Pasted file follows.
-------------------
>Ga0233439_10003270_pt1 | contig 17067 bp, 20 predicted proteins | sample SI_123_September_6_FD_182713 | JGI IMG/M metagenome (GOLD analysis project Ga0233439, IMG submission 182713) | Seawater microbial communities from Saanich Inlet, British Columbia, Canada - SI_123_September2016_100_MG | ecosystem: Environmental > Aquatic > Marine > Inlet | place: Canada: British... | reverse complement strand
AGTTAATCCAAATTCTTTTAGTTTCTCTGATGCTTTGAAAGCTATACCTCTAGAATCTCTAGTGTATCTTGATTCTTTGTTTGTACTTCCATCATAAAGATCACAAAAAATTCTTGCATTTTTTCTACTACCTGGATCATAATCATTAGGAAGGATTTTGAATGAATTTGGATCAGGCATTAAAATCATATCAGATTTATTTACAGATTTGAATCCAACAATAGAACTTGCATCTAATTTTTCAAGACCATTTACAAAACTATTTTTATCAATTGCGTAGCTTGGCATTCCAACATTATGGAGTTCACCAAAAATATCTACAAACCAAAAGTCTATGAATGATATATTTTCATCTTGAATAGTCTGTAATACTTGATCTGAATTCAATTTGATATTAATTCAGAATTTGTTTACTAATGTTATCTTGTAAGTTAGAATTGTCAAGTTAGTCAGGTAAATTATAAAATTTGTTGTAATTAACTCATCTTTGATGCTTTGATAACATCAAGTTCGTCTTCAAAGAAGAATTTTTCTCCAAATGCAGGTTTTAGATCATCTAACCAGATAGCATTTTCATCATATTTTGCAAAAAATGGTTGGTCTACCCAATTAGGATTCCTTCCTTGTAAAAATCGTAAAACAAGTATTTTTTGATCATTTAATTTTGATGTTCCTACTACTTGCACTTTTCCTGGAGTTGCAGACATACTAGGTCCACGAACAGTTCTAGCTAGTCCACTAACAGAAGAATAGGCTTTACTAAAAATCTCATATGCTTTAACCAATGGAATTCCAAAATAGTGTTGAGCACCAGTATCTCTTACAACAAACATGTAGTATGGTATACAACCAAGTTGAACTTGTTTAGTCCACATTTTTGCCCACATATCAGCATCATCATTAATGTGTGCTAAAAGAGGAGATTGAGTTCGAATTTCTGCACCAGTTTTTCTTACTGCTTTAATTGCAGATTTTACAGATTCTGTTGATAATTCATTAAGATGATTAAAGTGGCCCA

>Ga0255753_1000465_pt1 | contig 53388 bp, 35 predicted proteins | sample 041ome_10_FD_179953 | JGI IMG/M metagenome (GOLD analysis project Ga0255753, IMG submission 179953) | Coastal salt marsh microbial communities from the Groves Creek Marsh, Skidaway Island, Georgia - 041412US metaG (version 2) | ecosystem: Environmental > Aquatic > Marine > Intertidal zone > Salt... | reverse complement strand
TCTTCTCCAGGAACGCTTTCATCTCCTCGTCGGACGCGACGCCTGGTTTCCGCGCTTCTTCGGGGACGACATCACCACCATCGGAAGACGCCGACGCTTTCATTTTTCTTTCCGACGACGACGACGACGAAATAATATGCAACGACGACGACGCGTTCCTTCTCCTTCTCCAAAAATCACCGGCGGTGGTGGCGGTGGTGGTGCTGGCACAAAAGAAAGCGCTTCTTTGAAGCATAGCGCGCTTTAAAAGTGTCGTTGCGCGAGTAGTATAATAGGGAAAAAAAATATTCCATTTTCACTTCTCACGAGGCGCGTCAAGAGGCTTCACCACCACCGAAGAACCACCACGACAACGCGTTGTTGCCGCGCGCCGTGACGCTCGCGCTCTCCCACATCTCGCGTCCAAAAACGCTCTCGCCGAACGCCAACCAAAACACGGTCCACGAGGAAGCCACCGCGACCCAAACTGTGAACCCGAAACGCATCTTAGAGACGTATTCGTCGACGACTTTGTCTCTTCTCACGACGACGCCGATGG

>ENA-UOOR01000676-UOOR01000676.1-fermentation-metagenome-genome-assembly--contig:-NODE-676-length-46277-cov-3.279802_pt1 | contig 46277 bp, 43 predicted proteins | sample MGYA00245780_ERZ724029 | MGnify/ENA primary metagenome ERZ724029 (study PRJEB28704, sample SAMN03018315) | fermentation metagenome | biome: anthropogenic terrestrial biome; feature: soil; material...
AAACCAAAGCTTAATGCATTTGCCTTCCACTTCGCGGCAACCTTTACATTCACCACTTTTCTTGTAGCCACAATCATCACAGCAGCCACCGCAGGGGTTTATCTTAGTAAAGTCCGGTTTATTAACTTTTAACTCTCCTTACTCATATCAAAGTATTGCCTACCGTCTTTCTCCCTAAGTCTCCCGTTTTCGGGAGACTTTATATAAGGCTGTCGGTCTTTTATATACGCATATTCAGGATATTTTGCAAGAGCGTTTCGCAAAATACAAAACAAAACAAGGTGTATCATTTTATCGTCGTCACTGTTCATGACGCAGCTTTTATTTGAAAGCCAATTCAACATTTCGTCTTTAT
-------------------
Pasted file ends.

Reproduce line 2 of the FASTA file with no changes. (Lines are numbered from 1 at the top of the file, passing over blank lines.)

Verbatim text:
AGTTAATCCAAATTCTTTTAGTTTCTCTGATGCTTTGAAAGCTATACCTCTAGAATCTCTAGTGTATCTTGATTCTTTGTTTGTACTTCCATCATAAAGATCACAAAAAATTCTTGCATTTTTTCTACTACCTGGATCATAATCATTAGGAAGGATTTTGAATGAATTTGGATCAGGCATTAAAATCATATCAGATTTATTTACAGATTTGAATCCAACAATAGAACTTGCATCTAATTTTTCAAGACCATTTACAAAACTATTTTTATCAATTGCGTAGCTTGGCATTCCAACATTATGGAGTTCACCAAAAATATCTACAAACCAAAAGTCTATGAATGATATATTTTCATCTTGAATAGTCTGTAATACTTGATCTGAATTCAATTTGATATTAATTCAGAATTTGTTTACTAATGTTATCTTGTAAGTTAGAATTGTCAAGTTAGTCAGGTAAATTATAAAATTTGTTGTAATTAACTCATCTTTGATGCTTTGATAACATCAAGTTCGTCTTCAAAGAAGAATTTTTCTCCAAATGCAGGTTTTAGATCATCTAACCAGATAGCATTTTCATCATATTTTGCAAAAAATGGTTGGTCTACCCAATTAGGATTCCTTCCTTGTAAAAATCGTAAAACAAGTATTTTTTGATCATTTAATTTTGATGTTCCTACTACTTGCACTTTTCCTGGAGTTGCAGACATACTAGGTCCACGAACAGTTCTAGCTAGTCCACTAACAGAAGAATAGGCTTTACTAAAAATCTCATATGCTTTAACCAATGGAATTCCAAAATAGTGTTGAGCACCAGTATCTCTTACAACAAACATGTAGTATGGTATACAACCAAGTTGAACTTGTTTAGTCCACATTTTTGCCCACATATCAGCATCATCATTAATGTGTGCTAAAAGAGGAGATTGAGTTCGAATTTCTGCACCAGTTTTTCTTACTGCTTTAATTGCAGATTTTACAGATTCTGTTGATAATTCATTAAGATGATTAAAGTGGCCCA